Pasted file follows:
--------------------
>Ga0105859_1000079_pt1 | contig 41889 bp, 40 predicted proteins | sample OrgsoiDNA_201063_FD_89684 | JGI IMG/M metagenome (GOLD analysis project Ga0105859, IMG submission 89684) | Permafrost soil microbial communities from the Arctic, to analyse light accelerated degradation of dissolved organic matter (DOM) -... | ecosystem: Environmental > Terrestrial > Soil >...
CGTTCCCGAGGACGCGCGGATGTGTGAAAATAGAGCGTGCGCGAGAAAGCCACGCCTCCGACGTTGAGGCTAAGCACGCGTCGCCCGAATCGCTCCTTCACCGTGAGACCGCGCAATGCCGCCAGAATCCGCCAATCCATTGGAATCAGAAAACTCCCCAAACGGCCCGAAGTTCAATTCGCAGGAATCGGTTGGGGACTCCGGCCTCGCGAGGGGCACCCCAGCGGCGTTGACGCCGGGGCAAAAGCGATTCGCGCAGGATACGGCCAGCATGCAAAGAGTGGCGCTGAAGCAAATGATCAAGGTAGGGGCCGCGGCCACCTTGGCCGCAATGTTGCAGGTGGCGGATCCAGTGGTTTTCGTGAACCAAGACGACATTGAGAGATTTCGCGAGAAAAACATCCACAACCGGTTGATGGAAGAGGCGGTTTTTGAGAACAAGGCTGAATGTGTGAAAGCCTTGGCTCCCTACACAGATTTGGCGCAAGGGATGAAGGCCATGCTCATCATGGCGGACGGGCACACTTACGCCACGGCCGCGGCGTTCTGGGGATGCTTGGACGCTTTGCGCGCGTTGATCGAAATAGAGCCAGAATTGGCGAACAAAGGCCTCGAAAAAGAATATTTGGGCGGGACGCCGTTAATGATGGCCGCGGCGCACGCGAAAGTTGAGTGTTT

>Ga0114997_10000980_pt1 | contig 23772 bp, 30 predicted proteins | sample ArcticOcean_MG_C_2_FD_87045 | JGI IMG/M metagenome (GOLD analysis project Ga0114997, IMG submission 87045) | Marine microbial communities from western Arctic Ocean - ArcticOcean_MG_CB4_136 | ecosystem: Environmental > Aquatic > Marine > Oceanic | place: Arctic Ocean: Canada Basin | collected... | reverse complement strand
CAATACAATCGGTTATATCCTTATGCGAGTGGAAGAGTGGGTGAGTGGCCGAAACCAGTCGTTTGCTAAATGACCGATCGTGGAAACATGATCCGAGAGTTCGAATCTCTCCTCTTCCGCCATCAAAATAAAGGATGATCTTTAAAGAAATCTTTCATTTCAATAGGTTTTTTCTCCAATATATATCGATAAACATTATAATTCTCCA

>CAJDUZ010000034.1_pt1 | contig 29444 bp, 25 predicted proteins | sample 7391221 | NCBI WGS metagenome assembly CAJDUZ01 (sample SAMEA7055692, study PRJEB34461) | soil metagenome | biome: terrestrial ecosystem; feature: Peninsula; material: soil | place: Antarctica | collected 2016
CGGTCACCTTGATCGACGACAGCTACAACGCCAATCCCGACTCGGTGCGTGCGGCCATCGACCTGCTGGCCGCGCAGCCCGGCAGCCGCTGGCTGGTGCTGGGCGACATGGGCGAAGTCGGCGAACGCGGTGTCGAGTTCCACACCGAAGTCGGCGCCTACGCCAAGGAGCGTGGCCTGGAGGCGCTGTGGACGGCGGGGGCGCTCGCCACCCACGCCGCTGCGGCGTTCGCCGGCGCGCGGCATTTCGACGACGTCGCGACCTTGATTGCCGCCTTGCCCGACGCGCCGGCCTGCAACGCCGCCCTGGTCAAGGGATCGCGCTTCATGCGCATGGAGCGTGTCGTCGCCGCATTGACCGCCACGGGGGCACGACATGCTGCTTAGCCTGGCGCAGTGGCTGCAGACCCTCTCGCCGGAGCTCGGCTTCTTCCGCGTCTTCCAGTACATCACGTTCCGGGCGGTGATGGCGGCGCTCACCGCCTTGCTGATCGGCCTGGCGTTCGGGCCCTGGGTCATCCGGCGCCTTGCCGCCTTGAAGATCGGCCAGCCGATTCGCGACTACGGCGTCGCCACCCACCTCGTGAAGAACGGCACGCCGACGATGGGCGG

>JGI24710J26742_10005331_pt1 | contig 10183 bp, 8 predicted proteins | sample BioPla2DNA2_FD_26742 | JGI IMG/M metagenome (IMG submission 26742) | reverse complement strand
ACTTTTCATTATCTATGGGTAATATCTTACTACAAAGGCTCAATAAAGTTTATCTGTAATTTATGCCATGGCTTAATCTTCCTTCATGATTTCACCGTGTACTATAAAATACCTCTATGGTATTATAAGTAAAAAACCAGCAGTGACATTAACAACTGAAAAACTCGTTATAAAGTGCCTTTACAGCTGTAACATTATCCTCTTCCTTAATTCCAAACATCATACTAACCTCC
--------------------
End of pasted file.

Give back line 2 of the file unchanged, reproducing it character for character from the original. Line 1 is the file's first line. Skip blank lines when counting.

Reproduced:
CGTTCCCGAGGACGCGCGGATGTGTGAAAATAGAGCGTGCGCGAGAAAGCCACGCCTCCGACGTTGAGGCTAAGCACGCGTCGCCCGAATCGCTCCTTCACCGTGAGACCGCGCAATGCCGCCAGAATCCGCCAATCCATTGGAATCAGAAAACTCCCCAAACGGCCCGAAGTTCAATTCGCAGGAATCGGTTGGGGACTCCGGCCTCGCGAGGGGCACCCCAGCGGCGTTGACGCCGGGGCAAAAGCGATTCGCGCAGGATACGGCCAGCATGCAAAGAGTGGCGCTGAAGCAAATGATCAAGGTAGGGGCCGCGGCCACCTTGGCCGCAATGTTGCAGGTGGCGGATCCAGTGGTTTTCGTGAACCAAGACGACATTGAGAGATTTCGCGAGAAAAACATCCACAACCGGTTGATGGAAGAGGCGGTTTTTGAGAACAAGGCTGAATGTGTGAAAGCCTTGGCTCCCTACACAGATTTGGCGCAAGGGATGAAGGCCATGCTCATCATGGCGGACGGGCACACTTACGCCACGGCCGCGGCGTTCTGGGGATGCTTGGACGCTTTGCGCGCGTTGATCGAAATAGAGCCAGAATTGGCGAACAAAGGCCTCGAAAAAGAATATTTGGGCGGGACGCCGTTAATGATGGCCGCGGCGCACGCGAAAGTTGAGTGTTT